Compensation-related tax risks when cashing out employee shareholders

Compensation-related tax risks when cashing out employee shareholders

September 4, 2023 | RSM US LLP

Executive summary

For many privately owned companies, an investment by a private equity fund (PEF) or venture capital (VC) provides an opportunity for liquidity to founders and other employee-shareholders. In many cases, the PEF or VC invests via a new class of preferred stock, while the employee-shareholders hold common stock. Often the employee-shareholders sell their common shares to the PE, VC or the company at the same price per share as the price of the new preferred investment, which might be at a higher value than the value ascribed to the common shares in the company’s section 409A valuation. The sale of stock at a price in excess of a 409A valuation can create risk that the shareholder must treat a portion of the sale proceeds as compensation, subject to higher tax rates, and that the company is subject to payroll tax withholding on that portion.

Compensation-related tax risks when cashing out employee shareholders

For minority shareholders of privately held companies, opportunities to monetize a portion of their investment are infrequent. However, one situation where a monetization event sometimes occurs, is in conjunction with a new PEF or VC investment. The new investment might provide the company with sufficient reserves to finance a buyback. Alternatively, the PEF or VC might acquire shares directly from the existing shareholders. A shareholder’s sale of stock to a third-party investor or to the corporation via a stock buy-back or redemption typically generates capital gain treatment.1

Due to the broad application of section 61, when a seller of stock is also an employee or service provider, a portion of the sale proceeds received by that seller may represent compensation if the sale proceeds exceeds the fair market value of the stock sold. Section 61(a) includes compensation for services, “from whatever source derived” as gross income. This can include payments an employee-shareholder receives in excess of the fair market value of the property (e.g., corporate stock) they sell.2

The following example describes a relatively common transaction involving a PEF investment into an operating C corporation and a corresponding liquidity event for certain shareholders.

XYZ Corp is a privately held corporation with a mix of small investors, founders, and employee-shareholders. PEF and XYZ have negotiated for an investment by PEF of $100M into XYZ for 10 million shares of Series A preferred stock at $10/share. The Series A preferred includes a liquidation preference of the original $100 million invested plus a cumulative dividend of 10% per year if declared. If not declared, the cumulative dividend is added to the liquidation preference. The Series A is also convertible into common stock on a 1:1 basis.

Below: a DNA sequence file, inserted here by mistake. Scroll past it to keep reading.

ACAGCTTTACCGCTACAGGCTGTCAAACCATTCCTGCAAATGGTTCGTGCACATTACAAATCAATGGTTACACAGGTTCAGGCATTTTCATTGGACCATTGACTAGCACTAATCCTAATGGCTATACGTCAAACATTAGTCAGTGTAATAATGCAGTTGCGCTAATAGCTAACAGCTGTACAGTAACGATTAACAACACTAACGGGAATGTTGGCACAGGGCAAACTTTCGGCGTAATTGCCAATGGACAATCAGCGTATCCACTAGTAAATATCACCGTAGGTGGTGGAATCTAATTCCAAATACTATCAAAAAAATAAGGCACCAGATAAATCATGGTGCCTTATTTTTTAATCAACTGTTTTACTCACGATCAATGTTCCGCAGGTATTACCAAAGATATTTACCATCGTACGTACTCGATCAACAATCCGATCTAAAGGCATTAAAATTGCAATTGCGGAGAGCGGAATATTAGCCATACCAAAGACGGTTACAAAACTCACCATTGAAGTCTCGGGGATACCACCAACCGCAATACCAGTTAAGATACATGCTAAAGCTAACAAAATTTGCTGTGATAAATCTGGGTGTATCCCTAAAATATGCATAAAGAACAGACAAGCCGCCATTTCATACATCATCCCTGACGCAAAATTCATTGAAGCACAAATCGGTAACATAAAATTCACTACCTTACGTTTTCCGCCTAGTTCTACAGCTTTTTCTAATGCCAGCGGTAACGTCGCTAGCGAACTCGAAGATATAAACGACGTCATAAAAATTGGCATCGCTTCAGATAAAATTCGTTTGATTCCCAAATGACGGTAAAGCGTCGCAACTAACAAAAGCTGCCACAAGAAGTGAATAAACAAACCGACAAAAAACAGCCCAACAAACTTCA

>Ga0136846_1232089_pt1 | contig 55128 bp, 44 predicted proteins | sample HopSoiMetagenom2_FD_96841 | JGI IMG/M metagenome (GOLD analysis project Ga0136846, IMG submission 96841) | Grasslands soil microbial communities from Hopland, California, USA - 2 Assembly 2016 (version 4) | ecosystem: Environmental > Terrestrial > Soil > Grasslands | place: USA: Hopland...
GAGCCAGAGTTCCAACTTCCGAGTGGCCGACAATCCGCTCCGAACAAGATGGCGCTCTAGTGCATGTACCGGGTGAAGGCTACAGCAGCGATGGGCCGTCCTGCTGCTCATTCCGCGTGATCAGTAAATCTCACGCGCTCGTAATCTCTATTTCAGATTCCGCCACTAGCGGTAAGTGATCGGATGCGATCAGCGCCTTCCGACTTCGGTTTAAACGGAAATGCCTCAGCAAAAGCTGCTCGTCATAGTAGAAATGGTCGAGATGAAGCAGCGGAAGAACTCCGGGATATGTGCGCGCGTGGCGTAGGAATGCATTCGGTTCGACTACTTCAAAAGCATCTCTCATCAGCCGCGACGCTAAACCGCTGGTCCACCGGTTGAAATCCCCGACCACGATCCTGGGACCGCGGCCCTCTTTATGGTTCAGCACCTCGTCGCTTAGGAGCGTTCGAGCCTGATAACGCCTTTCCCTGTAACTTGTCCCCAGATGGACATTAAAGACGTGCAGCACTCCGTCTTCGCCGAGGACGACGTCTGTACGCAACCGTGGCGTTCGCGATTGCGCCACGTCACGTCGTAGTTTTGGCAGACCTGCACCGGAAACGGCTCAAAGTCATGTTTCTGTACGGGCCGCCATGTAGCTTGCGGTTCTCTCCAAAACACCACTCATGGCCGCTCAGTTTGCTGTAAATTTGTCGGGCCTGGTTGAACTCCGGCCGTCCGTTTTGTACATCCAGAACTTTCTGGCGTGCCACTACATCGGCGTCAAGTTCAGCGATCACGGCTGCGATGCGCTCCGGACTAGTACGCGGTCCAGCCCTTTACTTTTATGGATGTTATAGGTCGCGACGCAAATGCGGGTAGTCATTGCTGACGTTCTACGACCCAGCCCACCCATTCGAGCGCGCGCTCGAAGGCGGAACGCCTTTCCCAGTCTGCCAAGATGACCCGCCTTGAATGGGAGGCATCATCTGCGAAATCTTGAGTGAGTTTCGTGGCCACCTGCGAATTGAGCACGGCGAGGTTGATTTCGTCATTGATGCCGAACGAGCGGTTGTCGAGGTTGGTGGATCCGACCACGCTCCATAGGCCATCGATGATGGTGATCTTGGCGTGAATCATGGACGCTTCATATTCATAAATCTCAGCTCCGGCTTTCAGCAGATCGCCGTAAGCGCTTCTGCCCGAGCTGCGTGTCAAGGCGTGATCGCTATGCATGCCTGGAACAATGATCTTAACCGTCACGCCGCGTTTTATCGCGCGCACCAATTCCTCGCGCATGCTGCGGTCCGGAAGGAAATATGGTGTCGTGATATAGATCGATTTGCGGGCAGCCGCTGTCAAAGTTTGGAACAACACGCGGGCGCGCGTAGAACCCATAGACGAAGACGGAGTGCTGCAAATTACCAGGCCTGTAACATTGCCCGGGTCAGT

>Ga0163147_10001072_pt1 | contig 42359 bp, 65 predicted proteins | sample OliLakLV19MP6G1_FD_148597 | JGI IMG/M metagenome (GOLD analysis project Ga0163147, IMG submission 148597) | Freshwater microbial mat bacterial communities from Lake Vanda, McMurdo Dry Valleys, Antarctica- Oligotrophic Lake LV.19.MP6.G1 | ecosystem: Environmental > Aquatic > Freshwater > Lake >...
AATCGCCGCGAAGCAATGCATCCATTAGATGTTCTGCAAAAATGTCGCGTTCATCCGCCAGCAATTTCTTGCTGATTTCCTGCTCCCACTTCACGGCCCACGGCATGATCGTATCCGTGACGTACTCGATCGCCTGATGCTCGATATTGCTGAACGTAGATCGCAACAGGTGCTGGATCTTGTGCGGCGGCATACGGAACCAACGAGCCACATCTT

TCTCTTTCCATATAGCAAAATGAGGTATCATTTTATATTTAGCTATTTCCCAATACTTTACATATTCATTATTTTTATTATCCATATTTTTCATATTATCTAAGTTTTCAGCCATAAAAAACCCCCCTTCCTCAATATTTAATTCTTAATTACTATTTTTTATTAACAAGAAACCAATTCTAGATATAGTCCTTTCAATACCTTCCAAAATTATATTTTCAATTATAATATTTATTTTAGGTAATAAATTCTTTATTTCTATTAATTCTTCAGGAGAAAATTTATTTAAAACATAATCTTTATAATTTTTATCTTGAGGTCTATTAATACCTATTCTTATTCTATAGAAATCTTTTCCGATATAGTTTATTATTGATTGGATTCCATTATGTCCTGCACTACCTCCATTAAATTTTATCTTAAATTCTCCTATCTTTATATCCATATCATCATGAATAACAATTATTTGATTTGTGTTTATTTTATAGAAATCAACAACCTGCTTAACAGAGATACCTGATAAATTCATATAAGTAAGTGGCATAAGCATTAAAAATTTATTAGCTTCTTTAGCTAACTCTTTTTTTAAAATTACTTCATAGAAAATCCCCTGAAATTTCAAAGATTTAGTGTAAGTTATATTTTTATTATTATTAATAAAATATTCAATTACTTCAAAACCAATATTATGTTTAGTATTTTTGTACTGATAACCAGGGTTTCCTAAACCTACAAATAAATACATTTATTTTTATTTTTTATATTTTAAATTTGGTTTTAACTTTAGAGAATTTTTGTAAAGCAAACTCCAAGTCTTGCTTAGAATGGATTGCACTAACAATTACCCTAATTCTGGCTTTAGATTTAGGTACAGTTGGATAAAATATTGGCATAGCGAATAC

Prior to the investment, XYZ’s only outstanding equity is common stock and options to acquire common stock. XYZ recently had a valuation performed to satisfy section 409A requirements, which provided a value of $5/share for its common stock. In connection with the investment, XYZ has offered to redeem up to $20 million of existing common stock at the same $10/share PEF is paying for the Series A preferred.

In this fact-pattern, because the employee-shareholders receives purchase consideration in excess of the  $5/share 409A appraised share value, the excess may perhaps constitute compensation. However, because isolated share sales in excess or below a section 409A valuation occur frequently, additional pertinent facts and circumstances must be examined when assessing the risk of compensation income. Although no single factor is controlling, factors requiring analysis include:3

  1. Whether the share sale was open to shareholders that are not service providers, and if so, how many took part. (Non-service providers taking part on the same terms as the employee-shareholders is a factor supporting capital treatment and not compensation.)
  2. Whether any negotiations took place directly between the PEF and the selling employee-shareholders. (Direct negotiations between the PEF and selling employee-shareholders is a factor supporting capital treatment and not compensation.)